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Is Marx Right to Think the State Could Wither Away?

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Introduction

Is Marx right to think the state could 'wither away'? Marx states in The Communist Manifesto 'State interference in social relations becomes, in one domain after another, superfluous... The state is not 'abolished'. It withers away.' Here, Marx is describing the transition from bourgeois democracy to the communist ideal society. Marx's own view of the developments in society arise from his historical materialism; according to this doctrine, all developments in society, politics, thought etc are mere outgrowths of the economic system of the time. In this context he describes the transition to modern day society as one of continual class struggle, in which the ruling classes in control of the political system have subjugated all other classes to their will through a variety of means. Marx begins his analysis of class struggle in the middle ages with the feudal hierarchy. Here, Marx claims, the aristocracy used tools such as religion and morality to make the surfs subservient to them and allow them to maintain their political and economic hegemony. However, as humanity progressed and new technologies were developed and new continents discovered a new class came into existence who exploited such developments for profit, continually growing as the opportunities for investment increased, until all the wealth, property and land of the nation was concentrated almost exclusively in the hands of the bourgeoisie. With this economic power came political sway and the bourgeoisie gradually forced through measures of economic and social liberalisation to allow them to make further gains from the nascent capitalist system, until the executive of the modern state was 'but a committee for managing the common affairs of the whole bourgeoisie'. ...read more.

Middle

Because Marx sees the definition of the state as the domination of one class over another, once class distinctions have been completely erased, he believed the state will simply 'wither away'. It will no longer be necessary as a means of political power, because all will be united under the same goal; the people who would previously have been politicians would be controlling production and distribution to ensure maximum efficiency, and progress would be achieved even faster than under capitalism as academics and scientists work to create new ways of achieving happiness and prosperity for all of society. In this sense, the communist revolution would be different from every other past revolution; it would not be the passing of power from one faction to another, but the complete removal of class and class interests and thus, of the political hegemony of any single portion of society. However, many writers criticised this idea of Marx's, especially his anarcho-communist contemporaries, notably Bakunin. Bakunin's claimed that 'if there is a state, then there is unavoidably domination, and consequently slavery'. As an anarchist he believed in a communism without the Marxist 'dictatorship of the proletariat', simply the removal of the state with all its institutions, and the establishment of autonomous communities based on communist principles. His main argument against Marx was that if the proletariat, or a selection of them, were given complete power over the running of the state, they themselves would become the new ruling class, and subject the rest of the nation to new oppression. ...read more.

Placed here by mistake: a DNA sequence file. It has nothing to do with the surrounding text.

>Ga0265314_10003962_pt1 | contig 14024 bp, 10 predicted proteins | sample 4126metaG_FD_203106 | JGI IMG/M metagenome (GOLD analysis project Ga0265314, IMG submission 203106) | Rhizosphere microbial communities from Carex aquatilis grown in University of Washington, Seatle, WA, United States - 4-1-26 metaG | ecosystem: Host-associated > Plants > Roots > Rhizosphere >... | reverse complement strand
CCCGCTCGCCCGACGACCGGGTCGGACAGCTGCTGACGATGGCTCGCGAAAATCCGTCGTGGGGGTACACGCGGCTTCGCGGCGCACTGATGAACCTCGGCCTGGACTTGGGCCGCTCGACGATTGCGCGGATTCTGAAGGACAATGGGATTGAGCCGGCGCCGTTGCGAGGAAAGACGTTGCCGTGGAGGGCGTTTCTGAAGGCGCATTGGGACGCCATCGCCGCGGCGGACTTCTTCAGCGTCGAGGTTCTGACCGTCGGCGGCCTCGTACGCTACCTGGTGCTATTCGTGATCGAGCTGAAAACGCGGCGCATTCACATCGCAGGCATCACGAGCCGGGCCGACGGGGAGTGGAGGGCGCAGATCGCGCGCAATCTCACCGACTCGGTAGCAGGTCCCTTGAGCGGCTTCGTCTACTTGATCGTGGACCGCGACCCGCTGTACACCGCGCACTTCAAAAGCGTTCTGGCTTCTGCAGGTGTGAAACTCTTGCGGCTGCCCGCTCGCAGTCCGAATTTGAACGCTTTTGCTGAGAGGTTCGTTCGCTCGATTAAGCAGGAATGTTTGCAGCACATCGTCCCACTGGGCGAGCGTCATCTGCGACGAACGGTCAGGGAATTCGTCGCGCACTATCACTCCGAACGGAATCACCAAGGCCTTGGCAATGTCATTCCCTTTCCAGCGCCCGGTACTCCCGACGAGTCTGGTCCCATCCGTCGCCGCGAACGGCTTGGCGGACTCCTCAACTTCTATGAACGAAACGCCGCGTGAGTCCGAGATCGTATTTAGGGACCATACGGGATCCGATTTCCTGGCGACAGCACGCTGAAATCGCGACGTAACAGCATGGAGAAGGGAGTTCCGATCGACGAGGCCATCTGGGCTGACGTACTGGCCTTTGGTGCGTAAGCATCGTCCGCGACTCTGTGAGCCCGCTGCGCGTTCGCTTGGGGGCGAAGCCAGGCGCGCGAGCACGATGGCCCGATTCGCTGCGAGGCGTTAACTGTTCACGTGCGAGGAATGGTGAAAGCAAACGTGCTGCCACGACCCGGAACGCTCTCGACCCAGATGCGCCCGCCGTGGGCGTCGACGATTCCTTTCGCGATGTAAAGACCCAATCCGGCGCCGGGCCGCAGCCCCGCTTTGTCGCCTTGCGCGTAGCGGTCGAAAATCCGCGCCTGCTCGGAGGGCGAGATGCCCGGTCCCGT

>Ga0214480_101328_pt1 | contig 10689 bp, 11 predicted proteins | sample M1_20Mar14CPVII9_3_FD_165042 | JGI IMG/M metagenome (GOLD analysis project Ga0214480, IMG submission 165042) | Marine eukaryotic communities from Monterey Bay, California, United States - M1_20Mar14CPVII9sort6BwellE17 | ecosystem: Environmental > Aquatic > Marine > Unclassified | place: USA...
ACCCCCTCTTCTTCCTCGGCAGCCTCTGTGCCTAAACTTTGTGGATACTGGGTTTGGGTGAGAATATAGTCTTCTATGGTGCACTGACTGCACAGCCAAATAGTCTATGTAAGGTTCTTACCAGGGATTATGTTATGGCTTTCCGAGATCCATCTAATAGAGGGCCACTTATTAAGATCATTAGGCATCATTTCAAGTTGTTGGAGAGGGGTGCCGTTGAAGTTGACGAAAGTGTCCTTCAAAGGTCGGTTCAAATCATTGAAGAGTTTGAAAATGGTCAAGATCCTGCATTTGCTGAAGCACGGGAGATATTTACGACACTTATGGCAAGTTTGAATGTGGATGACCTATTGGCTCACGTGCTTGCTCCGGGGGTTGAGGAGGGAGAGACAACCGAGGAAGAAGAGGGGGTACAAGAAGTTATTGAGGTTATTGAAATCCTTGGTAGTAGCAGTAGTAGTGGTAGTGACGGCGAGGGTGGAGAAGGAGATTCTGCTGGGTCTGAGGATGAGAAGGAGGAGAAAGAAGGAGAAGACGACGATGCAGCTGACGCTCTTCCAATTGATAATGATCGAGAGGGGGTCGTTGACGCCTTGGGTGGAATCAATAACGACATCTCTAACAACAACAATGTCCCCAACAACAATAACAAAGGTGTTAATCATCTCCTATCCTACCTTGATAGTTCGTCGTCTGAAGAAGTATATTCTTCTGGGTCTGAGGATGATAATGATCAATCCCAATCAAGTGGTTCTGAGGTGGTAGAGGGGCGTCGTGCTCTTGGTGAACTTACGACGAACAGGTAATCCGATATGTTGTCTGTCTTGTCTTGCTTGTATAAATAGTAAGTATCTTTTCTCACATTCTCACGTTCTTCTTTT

Conclusion

there may no longer exist a bourgeoisie in opposition to the proletariat, but there will be a state in opposition to the people. This is apparent from historical experience; wherever there has been a communist revolution and a consequent communist state, whether it is in China, Russia or Cuba there has been a vast amount of bloodshed from the outset, followed by years of brutal oppression and continual encroachment of human rights. It is true that Marx does not believe in human rights, and could attempt to ascribe such oppression to the continuing battle against the bourgeoisie, but the majority of those killed in Russia were the peasantry and they were killed in order to secure the power of the state over the people. Overall therefore, it is easy to see now from an historical perspective, what Bakunin realised when he was writing, that the state will not wither away. Instead, it will continually expand, generally under the leadership of a brutal dictator, until it effectively becomes its own oppressive class with its own interests, and those interests, unless they are made accountable to the people, will be directly opposed to those of the people. Overall, therefore, it is clear that Marx was wrong to believe the state could wither away. This is because the workers' state will become a class in itself with vested interests and its own forms of oppression. This was identified by Marx's anarchist contemporaries and proven true by historical experience; human nature makes the Marxist view of the state untenable. ...read more.

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